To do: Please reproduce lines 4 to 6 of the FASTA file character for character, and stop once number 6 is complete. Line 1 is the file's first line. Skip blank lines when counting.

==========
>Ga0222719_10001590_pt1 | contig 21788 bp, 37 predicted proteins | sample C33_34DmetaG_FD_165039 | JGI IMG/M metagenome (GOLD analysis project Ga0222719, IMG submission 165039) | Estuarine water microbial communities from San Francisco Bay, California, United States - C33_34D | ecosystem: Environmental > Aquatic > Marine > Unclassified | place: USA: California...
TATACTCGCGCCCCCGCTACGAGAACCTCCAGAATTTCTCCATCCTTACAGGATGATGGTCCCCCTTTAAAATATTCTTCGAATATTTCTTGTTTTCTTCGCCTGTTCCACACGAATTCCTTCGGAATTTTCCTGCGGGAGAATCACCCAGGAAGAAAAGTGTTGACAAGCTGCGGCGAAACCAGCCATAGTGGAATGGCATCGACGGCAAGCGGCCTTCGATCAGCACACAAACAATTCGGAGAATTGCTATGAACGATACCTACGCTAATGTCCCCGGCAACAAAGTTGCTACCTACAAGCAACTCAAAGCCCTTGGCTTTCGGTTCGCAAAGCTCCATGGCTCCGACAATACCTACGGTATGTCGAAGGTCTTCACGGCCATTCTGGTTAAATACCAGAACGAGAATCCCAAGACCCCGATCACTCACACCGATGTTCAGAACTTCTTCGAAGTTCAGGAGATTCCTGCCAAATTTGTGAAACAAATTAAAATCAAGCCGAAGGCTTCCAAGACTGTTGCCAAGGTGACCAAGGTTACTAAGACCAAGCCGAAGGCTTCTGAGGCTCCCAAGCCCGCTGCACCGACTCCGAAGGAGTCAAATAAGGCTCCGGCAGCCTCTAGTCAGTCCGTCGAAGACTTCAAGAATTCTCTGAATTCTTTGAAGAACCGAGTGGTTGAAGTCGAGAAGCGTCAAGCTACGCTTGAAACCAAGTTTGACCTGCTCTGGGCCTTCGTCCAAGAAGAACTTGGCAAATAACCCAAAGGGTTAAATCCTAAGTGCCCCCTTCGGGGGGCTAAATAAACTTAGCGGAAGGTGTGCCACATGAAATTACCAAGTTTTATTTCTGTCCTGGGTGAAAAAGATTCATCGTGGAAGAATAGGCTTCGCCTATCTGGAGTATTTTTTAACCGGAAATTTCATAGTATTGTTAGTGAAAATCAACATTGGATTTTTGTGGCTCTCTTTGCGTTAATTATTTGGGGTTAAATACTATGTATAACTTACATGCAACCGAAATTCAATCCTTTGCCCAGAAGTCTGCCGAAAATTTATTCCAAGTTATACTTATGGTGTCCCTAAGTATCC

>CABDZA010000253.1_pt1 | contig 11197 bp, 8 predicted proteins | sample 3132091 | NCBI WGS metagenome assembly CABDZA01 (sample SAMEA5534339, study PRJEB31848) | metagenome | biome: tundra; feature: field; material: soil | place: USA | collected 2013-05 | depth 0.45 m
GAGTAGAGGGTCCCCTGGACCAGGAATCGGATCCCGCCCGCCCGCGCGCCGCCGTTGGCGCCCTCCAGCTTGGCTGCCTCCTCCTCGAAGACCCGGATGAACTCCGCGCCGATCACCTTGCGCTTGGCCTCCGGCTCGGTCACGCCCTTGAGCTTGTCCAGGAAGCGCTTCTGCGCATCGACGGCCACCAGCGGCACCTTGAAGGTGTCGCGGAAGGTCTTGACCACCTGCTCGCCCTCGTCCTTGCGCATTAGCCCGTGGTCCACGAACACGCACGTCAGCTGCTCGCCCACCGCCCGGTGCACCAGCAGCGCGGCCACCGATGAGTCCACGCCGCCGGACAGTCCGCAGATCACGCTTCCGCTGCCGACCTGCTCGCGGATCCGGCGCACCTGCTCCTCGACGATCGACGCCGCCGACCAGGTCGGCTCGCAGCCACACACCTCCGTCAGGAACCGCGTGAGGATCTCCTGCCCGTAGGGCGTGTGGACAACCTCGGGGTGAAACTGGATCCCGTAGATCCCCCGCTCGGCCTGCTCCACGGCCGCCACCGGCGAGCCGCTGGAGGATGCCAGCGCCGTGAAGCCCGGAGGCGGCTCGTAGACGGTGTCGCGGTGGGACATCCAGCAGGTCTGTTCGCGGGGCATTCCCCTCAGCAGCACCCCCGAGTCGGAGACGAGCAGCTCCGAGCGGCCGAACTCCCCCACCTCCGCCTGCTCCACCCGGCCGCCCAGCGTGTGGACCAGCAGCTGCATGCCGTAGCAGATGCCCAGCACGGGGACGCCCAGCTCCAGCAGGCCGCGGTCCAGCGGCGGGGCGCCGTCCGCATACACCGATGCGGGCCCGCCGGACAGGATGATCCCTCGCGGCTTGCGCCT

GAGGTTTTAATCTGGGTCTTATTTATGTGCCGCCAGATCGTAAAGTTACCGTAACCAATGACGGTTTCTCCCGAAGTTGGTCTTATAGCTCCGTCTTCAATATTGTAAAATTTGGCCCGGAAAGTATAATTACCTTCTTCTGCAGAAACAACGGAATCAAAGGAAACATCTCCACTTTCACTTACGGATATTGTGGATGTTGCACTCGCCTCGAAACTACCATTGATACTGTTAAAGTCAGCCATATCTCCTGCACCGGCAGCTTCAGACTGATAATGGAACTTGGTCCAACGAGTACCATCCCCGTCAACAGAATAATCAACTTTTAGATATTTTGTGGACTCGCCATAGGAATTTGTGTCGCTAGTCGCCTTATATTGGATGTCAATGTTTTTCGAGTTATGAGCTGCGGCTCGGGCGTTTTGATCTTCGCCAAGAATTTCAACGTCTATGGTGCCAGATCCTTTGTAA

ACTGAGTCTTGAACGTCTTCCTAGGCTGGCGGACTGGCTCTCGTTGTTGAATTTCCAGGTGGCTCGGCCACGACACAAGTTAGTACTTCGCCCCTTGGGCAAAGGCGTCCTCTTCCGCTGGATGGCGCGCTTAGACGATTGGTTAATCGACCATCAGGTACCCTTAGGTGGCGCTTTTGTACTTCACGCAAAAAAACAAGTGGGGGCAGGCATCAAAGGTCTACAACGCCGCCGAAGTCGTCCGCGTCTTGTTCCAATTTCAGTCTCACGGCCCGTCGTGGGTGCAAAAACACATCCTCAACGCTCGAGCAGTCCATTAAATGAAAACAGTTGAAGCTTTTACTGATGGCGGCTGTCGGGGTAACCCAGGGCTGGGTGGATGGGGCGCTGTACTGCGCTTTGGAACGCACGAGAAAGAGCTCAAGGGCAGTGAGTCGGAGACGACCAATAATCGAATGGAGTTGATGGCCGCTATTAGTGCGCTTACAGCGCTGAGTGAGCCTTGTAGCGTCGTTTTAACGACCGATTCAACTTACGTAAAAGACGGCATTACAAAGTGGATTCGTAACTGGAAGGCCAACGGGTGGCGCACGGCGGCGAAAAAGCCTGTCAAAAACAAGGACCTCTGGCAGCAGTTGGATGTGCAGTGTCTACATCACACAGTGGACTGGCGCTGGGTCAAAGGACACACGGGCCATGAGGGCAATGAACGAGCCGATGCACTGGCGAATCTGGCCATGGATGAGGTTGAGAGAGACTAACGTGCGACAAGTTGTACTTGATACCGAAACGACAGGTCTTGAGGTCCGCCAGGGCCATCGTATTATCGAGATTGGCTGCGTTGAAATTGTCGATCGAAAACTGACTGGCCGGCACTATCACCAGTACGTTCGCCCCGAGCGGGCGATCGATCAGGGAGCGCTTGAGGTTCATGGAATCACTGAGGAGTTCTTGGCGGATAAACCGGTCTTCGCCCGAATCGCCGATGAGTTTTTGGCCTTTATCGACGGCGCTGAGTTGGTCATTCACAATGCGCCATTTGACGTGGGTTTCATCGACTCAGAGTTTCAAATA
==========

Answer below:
GAGTAGAGGGTCCCCTGGACCAGGAATCGGATCCCGCCCGCCCGCGCGCCGCCGTTGGCGCCCTCCAGCTTGGCTGCCTCCTCCTCGAAGACCCGGATGAACTCCGCGCCGATCACCTTGCGCTTGGCCTCCGGCTCGGTCACGCCCTTGAGCTTGTCCAGGAAGCGCTTCTGCGCATCGACGGCCACCAGCGGCACCTTGAAGGTGTCGCGGAAGGTCTTGACCACCTGCTCGCCCTCGTCCTTGCGCATTAGCCCGTGGTCCACGAACACGCACGTCAGCTGCTCGCCCACCGCCCGGTGCACCAGCAGCGCGGCCACCGATGAGTCCACGCCGCCGGACAGTCCGCAGATCACGCTTCCGCTGCCGACCTGCTCGCGGATCCGGCGCACCTGCTCCTCGACGATCGACGCCGCCGACCAGGTCGGCTCGCAGCCACACACCTCCGTCAGGAACCGCGTGAGGATCTCCTGCCCGTAGGGCGTGTGGACAACCTCGGGGTGAAACTGGATCCCGTAGATCCCCCGCTCGGCCTGCTCCACGGCCGCCACCGGCGAGCCGCTGGAGGATGCCAGCGCCGTGAAGCCCGGAGGCGGCTCGTAGACGGTGTCGCGGTGGGACATCCAGCAGGTCTGTTCGCGGGGCATTCCCCTCAGCAGCACCCCCGAGTCGGAGACGAGCAGCTCCGAGCGGCCGAACTCCCCCACCTCCGCCTGCTCCACCCGGCCGCCCAGCGTGTGGACCAGCAGCTGCATGCCGTAGCAGATGCCCAGCACGGGGACGCCCAGCTCCAGCAGGCCGCGGTCCAGCGGCGGGGCGCCGTCCGCATACACCGATGCGGGCCCGCCGGACAGGATGATCCCTCGCGGCTTGCGCCT

GAGGTTTTAATCTGGGTCTTATTTATGTGCCGCCAGATCGTAAAGTTACCGTAACCAATGACGGTTTCTCCCGAAGTTGGTCTTATAGCTCCGTCTTCAATATTGTAAAATTTGGCCCGGAAAGTATAATTACCTTCTTCTGCAGAAACAACGGAATCAAAGGAAACATCTCCACTTTCACTTACGGATATTGTGGATGTTGCACTCGCCTCGAAACTACCATTGATACTGTTAAAGTCAGCCATATCTCCTGCACCGGCAGCTTCAGACTGATAATGGAACTTGGTCCAACGAGTACCATCCCCGTCAACAGAATAATCAACTTTTAGATATTTTGTGGACTCGCCATAGGAATTTGTGTCGCTAGTCGCCTTATATTGGATGTCAATGTTTTTCGAGTTATGAGCTGCGGCTCGGGCGTTTTGATCTTCGCCAAGAATTTCAACGTCTATGGTGCCAGATCCTTTGTAA

ACTGAGTCTTGAACGTCTTCCTAGGCTGGCGGACTGGCTCTCGTTGTTGAATTTCCAGGTGGCTCGGCCACGACACAAGTTAGTACTTCGCCCCTTGGGCAAAGGCGTCCTCTTCCGCTGGATGGCGCGCTTAGACGATTGGTTAATCGACCATCAGGTACCCTTAGGTGGCGCTTTTGTACTTCACGCAAAAAAACAAGTGGGGGCAGGCATCAAAGGTCTACAACGCCGCCGAAGTCGTCCGCGTCTTGTTCCAATTTCAGTCTCACGGCCCGTCGTGGGTGCAAAAACACATCCTCAACGCTCGAGCAGTCCATTAAATGAAAACAGTTGAAGCTTTTACTGATGGCGGCTGTCGGGGTAACCCAGGGCTGGGTGGATGGGGCGCTGTACTGCGCTTTGGAACGCACGAGAAAGAGCTCAAGGGCAGTGAGTCGGAGACGACCAATAATCGAATGGAGTTGATGGCCGCTATTAGTGCGCTTACAGCGCTGAGTGAGCCTTGTAGCGTCGTTTTAACGACCGATTCAACTTACGTAAAAGACGGCATTACAAAGTGGATTCGTAACTGGAAGGCCAACGGGTGGCGCACGGCGGCGAAAAAGCCTGTCAAAAACAAGGACCTCTGGCAGCAGTTGGATGTGCAGTGTCTACATCACACAGTGGACTGGCGCTGGGTCAAAGGACACACGGGCCATGAGGGCAATGAACGAGCCGATGCACTGGCGAATCTGGCCATGGATGAGGTTGAGAGAGACTAACGTGCGACAAGTTGTACTTGATACCGAAACGACAGGTCTTGAGGTCCGCCAGGGCCATCGTATTATCGAGATTGGCTGCGTTGAAATTGTCGATCGAAAACTGACTGGCCGGCACTATCACCAGTACGTTCGCCCCGAGCGGGCGATCGATCAGGGAGCGCTTGAGGTTCATGGAATCACTGAGGAGTTCTTGGCGGATAAACCGGTCTTCGCCCGAATCGCCGATGAGTTTTTGGCCTTTATCGACGGCGCTGAGTTGGTCATTCACAATGCGCCATTTGACGTGGGTTTCATCGACTCAGAGTTTCAAATA